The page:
We got angry at the bankers and the politicians but why don't we get angry about climate change?
Of course many of us do, but it isn't on the scale we saw with the economic crisis and the scandals over MP's expenses. This is despite the fact that the stakes are infinitely higher.
The question is addressed by Jonathan Porrit, director of Forum for the Future here (the quality of the recording isn't great):
Many thanks to a good friend of Ekklesia, Barbara Panvel, who drew my attention to it.
So why aren't we more angry? There are undoubtedly several reasons. One is perhaps that with the other two issues, we found scapegoats (the bankers and the MPs) on which to lay the blame. With climate change, we are clearly more complicit in the problem and it is less easy to externalise the blame.
But there is perhaps a positive side too. The outbursts of anger at MPs and bankers have led (so far) to very limited reforms. Movements for wide-ranging change in the economic and political systems have been met by proposals for piece-meal reform usually based on tighter regulation. An innevitable result some might say of laying blame on a few individuals, rather than the system.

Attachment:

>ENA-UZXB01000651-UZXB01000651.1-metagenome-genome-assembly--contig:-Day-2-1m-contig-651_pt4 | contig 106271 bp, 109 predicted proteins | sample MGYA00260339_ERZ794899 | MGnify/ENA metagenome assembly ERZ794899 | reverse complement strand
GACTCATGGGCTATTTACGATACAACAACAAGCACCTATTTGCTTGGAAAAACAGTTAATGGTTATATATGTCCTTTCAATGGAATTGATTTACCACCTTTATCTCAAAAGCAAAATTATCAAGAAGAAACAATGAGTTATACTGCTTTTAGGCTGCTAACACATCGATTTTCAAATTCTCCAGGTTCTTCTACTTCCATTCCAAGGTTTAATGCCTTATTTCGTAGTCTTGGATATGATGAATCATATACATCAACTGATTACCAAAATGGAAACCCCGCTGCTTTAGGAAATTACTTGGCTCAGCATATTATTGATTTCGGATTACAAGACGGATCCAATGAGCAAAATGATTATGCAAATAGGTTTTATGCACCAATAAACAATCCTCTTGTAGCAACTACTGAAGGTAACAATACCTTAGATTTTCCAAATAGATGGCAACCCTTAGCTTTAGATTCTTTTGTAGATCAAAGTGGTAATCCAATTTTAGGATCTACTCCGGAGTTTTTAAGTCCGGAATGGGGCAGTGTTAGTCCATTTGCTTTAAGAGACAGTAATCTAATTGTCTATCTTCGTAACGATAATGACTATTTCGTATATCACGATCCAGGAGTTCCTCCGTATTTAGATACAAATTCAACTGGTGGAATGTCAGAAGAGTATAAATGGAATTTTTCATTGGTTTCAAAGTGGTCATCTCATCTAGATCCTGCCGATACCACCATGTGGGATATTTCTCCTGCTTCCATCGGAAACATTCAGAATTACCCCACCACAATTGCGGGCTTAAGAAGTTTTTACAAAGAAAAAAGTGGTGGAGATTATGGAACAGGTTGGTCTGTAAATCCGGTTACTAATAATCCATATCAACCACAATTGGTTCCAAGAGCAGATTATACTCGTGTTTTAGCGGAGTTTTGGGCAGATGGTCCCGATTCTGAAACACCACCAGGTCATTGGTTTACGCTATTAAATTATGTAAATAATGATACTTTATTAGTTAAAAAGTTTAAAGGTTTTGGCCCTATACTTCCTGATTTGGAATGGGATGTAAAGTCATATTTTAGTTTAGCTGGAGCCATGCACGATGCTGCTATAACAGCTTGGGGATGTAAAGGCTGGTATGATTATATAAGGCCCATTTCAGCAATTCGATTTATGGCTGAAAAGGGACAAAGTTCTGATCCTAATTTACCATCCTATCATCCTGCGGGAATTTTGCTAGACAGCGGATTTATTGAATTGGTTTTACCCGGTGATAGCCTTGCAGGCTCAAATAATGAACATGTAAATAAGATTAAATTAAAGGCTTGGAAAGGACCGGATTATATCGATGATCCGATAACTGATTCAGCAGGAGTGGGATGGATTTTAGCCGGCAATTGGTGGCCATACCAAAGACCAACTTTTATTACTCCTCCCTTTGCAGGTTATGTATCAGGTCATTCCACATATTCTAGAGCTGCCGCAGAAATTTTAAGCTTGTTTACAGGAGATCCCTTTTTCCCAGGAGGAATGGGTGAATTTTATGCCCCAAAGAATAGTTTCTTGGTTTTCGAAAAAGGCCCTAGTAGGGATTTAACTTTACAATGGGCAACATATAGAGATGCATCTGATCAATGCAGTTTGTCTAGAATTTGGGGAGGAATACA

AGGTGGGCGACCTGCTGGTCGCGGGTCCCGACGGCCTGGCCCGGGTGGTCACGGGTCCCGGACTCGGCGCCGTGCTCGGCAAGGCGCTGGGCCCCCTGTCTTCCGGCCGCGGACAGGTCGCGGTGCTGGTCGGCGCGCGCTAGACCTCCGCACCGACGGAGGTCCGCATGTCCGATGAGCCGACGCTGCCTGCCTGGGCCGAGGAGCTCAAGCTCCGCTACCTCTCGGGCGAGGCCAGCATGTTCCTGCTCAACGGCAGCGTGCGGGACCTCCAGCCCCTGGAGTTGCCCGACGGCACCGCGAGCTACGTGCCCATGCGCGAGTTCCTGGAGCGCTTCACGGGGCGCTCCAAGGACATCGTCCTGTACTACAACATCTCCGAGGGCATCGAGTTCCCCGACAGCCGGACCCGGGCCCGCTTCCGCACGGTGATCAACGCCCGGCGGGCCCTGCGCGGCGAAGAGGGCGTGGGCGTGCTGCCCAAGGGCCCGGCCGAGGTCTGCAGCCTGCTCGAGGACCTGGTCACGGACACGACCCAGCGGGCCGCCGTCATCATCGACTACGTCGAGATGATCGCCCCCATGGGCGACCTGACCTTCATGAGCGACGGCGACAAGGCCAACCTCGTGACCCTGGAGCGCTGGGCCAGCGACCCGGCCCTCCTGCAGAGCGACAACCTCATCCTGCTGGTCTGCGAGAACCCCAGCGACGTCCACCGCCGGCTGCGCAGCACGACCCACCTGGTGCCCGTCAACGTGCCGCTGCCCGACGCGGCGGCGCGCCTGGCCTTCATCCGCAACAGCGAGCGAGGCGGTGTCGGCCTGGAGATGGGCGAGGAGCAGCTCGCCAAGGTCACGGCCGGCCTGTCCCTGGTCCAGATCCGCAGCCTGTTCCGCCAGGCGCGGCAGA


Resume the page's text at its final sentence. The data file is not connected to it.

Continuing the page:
With climate change however it is becoming clearer that the cause is systemic as well as personal. It is harder to shy away from the proposal that wide-ranging reform and change in the very way that we all live, is required.